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You know Jay Chou as “Kato” from the Seth Rogen version of “The Green Hornet.” Well, you know him that way if you’re one of the people who suffered through that disappointing effort.

It turns out, Chou is basically the Justin Timberlake of Taiwan — actor, musician, good at everything he touches (except the Green Hornet, but that’s not on him). He’s huge.

And in his latest music video (above) he has Brooklyn’s Jeremy Lin as a co-star.

There is pop-a-shot, a lot of ice cream references, and of course dancing in outfits that you and I couldn’t pull off in public. Just go ahead and watch it. You know you want to.

Expect to see Chou courtside in Brooklyn this season. They could use it, the Nets need a few celebs in house.

(Hat tip to  of CBSSports.com, apparently an avid follower of the Taiwanese music scene, and The Score.)

As expected, John Wall denies he cares what Beal, Harden, or others make

OAKLAND, CA - MARCH 29:  John Wall #2 of the Washington Wizards dribbles the ball during their game against the Golden State Warriors at ORACLE Arena on March 29, 2016 in Oakland, California. NOTE TO USER: User expressly acknowledges and agrees that, by downloading and or using this photograph, User is consenting to the terms and conditions of the Getty Images License Agreement.  (Photo by Ezra Shaw/Getty Images)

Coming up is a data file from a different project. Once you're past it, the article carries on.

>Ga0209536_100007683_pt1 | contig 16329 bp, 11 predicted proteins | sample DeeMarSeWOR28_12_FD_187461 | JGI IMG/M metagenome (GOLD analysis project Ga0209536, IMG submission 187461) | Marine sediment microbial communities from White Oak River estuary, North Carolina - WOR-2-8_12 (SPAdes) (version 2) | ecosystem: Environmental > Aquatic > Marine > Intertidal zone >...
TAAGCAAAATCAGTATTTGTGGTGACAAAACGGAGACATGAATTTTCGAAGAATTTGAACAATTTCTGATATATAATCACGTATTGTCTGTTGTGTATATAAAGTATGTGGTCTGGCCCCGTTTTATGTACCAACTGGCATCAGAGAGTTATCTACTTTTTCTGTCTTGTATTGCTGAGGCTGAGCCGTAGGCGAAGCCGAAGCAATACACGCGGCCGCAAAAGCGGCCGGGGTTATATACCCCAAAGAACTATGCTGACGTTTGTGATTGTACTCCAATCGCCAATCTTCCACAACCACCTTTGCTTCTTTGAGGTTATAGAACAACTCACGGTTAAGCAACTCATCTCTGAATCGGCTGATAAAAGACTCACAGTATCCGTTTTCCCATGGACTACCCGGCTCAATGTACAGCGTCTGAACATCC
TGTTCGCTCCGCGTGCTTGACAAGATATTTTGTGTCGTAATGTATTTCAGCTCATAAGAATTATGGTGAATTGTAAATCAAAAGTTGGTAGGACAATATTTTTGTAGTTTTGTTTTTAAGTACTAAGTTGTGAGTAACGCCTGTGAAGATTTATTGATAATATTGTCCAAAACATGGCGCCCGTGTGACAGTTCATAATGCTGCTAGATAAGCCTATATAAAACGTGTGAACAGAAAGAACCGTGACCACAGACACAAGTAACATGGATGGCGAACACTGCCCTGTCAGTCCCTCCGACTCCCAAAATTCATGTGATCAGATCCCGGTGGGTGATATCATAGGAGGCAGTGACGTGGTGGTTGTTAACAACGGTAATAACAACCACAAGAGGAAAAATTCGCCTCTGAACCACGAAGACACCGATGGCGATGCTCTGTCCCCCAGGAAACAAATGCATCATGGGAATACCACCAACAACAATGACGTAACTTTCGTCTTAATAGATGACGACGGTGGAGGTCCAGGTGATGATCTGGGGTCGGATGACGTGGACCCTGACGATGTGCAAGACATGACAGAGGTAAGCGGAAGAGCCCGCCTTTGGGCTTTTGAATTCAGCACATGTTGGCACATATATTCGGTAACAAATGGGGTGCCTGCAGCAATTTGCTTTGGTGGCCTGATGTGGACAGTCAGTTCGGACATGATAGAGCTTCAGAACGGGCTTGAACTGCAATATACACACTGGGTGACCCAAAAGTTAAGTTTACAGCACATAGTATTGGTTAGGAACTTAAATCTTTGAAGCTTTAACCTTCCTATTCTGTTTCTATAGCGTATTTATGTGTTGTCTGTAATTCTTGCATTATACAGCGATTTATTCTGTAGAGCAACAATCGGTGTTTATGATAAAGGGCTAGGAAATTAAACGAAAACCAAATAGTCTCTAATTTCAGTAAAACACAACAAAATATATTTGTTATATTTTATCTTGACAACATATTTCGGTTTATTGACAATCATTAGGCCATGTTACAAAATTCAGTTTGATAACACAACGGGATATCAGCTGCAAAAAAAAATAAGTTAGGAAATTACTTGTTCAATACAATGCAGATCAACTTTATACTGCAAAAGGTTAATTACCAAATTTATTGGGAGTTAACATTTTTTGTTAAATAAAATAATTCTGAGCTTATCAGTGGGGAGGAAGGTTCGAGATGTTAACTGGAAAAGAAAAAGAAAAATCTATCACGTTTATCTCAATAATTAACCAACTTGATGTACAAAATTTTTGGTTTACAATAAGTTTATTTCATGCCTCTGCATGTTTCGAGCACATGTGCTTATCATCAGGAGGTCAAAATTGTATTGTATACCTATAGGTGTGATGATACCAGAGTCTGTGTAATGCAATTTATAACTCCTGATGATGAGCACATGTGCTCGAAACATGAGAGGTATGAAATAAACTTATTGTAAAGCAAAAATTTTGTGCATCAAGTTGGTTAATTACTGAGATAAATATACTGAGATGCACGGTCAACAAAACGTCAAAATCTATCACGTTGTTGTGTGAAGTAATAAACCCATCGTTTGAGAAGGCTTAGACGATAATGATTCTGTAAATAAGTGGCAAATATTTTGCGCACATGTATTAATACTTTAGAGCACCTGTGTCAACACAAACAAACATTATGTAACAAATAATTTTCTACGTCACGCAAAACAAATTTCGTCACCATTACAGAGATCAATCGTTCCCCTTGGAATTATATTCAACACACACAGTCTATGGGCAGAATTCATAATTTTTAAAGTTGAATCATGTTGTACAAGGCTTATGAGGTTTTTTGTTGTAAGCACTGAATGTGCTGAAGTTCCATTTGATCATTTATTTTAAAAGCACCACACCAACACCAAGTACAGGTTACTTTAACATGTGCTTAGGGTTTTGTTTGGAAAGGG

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This was as predictable as Trump mentioning his wall in a stump speech he feels going flat.

Thursday, the Ringer reported that Washington’s John Wall was unhappy when he saw the money thrown around this summer at James Harden and even Wall’s teammate Bradley Beal. The quote that summed it up from an anonymous source: “Wall’s got jealousy issues. He’s always upset with someone who makes more money than him.”

The second that story hit the web you knew Wall would deny it, and that came via ESPN’s The Uninterrupted (which has done well since it’s launch):

For both of you who hate video and prefer it written out:

“I just wanted to clear the air for all these people talking about how I’m watching other people’s pockets and I’m not worried about basketball and getting better. Listen, that doesn’t matter to me. If I produce like I’m supposed to on the basketball court and take care of myself and image, I’m going to be fine with making money. That’s not why I play the game of basketball.”

Two quick thoughts. First, talk to Wall for any length of time and it does become clear he loves basketball and plays the game with a passion. That shouldn’t be up for debate.

Secondly, everybody in the NBA compares salaries. Everybody knows what everybody is making. There’s another locker room measuring comparison equivalent, but I’m not going there. The reality is guys who were not free agents or up for an extension — and because of the length of Wall’s contract, that includes him — were shaking their heads at the money thrown around. Of course they wanted a piece of it. That’s different than jealousy, or lacking chemistry with a teammate because of it.

That said, Beal and Wall have never clicked like expected. Injuries are certainly a part of the issue, but it’s fair to question what else is going on, and if Scott Brooks as coach can change that.